Then there are the Evolutionary Theists (ET), which believe in (1) God, (2) the Big Bang, and (3) all of evolutionary theory--macro and microevolution, as some IDers like to split hairs. Basically, ETs are like Deists (who believe that a God started the universe and took off from it; Paul Davies is a famous example), but they also believe in a personal and providential God that you can pray to.

Van Till's writings are quite interesting. Writings by Dennis Lamoureux * are quite interesting as well. He discusses the different points of view, and decomposes quite rigorously the book of Genesis to show its hermeneutic constructions and context. Lamoureux calls himself an Evolutionary Creationist, but this is basically the same position as ET--not PC.

* Disclaimer : I am a friend of Lamoureux's, and he is an active and prolific player in the Creationism scholarship. I'd recommend reading his textbook title 'Evolutionary Creationism'. His debate with Phil Johnson (head of DI) is quite entertaining too.

Comment His actual quote is far more interesting : (Score 3, Interesting) 503

“You know, I’m a big believer in touch and digital reading, but I still think that some mixture of voice, the pen and a real keyboard–in other words a netbook–will be the mainstream on that,” Gates said. “So, it’s not like I sit there and feel the same way I did with iPhone where I say, ‘Oh my God, Microsoft didn’t aim high enough.’ It’s a nice reader, but there’s nothing on the iPad I look at and say, ‘Oh, I wish Microsoft had done it.’”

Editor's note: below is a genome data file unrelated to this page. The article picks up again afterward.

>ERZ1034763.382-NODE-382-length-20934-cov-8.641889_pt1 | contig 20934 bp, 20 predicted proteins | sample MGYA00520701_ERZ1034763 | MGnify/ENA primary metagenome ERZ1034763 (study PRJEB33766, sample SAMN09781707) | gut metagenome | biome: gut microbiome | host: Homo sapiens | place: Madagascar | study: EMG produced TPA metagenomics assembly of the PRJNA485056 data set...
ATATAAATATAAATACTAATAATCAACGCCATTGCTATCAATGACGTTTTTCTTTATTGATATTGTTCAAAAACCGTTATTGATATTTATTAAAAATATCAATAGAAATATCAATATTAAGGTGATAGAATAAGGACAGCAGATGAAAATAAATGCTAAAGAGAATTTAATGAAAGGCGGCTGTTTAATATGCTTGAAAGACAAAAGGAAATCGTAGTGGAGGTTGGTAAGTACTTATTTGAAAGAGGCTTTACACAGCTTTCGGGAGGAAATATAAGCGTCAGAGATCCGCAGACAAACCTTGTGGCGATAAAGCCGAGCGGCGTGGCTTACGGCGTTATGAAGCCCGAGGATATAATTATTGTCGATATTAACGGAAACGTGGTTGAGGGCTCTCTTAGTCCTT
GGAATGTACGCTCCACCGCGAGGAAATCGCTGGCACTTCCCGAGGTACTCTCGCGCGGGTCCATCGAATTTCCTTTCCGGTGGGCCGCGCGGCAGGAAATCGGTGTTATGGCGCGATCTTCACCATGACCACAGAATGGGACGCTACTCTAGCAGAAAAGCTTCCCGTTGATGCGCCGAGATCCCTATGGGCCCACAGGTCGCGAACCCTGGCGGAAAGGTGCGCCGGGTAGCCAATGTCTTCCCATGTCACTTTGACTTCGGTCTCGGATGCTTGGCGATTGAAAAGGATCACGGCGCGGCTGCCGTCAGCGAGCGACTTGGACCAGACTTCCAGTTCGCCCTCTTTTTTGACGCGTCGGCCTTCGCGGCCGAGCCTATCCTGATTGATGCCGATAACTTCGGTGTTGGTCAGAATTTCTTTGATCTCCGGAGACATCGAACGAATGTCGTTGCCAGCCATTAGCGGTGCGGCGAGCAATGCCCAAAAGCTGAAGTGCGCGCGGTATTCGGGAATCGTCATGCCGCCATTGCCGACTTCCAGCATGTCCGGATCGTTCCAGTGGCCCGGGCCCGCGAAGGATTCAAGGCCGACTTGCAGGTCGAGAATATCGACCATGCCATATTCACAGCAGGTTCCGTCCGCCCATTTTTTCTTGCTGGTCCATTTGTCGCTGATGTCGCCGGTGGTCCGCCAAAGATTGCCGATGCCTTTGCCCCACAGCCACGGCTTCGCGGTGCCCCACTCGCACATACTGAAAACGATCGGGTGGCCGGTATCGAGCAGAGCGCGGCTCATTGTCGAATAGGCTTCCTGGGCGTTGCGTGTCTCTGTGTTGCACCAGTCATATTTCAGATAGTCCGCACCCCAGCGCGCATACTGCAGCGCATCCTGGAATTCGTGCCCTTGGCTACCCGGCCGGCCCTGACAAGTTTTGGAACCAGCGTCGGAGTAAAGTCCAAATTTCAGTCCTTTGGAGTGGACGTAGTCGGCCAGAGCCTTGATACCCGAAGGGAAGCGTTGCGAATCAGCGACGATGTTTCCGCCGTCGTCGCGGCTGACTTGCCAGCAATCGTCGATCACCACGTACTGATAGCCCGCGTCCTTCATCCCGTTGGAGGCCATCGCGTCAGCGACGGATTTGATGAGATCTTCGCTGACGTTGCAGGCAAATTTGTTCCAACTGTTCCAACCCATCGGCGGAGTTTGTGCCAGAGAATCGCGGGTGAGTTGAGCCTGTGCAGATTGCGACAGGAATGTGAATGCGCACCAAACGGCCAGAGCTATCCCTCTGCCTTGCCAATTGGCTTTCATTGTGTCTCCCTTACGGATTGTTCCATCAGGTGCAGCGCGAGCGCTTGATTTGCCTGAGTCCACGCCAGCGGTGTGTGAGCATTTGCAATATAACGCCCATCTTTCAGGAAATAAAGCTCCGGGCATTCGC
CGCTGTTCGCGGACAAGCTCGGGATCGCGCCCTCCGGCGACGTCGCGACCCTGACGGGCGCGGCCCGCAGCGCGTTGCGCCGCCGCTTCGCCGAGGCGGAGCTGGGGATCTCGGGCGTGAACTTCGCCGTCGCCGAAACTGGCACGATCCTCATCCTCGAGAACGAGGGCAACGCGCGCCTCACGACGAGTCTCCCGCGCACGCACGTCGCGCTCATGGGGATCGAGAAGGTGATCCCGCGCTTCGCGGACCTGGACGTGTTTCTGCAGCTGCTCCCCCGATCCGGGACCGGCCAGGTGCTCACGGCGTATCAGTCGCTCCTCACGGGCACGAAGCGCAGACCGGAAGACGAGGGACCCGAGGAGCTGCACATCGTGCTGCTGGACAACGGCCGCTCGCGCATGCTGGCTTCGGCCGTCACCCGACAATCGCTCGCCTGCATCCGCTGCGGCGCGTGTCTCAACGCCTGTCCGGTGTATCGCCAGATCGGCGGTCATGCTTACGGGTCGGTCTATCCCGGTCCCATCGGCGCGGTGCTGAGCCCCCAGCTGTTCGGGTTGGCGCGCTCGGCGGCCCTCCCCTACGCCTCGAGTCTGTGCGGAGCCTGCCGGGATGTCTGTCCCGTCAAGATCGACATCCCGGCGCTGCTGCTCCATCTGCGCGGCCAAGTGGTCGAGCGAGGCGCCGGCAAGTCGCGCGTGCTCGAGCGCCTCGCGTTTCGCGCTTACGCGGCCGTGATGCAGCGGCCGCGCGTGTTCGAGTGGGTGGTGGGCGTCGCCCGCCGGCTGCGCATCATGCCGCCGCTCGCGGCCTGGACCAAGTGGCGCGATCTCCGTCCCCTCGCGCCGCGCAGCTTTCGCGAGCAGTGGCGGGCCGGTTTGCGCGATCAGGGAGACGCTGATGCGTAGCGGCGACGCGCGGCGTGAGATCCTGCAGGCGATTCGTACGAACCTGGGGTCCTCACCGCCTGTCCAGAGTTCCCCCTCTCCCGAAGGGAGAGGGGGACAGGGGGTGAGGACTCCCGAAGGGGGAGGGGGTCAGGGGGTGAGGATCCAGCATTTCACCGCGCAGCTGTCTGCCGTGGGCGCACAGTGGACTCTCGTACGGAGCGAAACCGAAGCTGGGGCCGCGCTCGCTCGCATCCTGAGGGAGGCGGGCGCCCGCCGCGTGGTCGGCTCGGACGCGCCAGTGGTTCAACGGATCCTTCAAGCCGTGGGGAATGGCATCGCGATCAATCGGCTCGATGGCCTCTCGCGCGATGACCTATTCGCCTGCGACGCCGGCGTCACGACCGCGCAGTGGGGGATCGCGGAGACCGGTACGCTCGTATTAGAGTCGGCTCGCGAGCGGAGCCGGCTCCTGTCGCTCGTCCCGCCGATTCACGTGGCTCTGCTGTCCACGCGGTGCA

source.

Comment Re:Keepass (Score 2, Insightful) 1007

I run keepassx myself. It generates strong passwords for you, if you'd like, or it stores all of your passwords in an encrypted file. It gives you the option to copy a password to the clipboard for a given amount of time (10 secs) before it is delete--it removes them on close too.I admit that I was uncomfortable with this at first, but this is no different than decrypting the password, and storing it in memory, before it's shown on screen.

Keepassx also works great on Linux, Macs, and Windows, which I have not yet tried.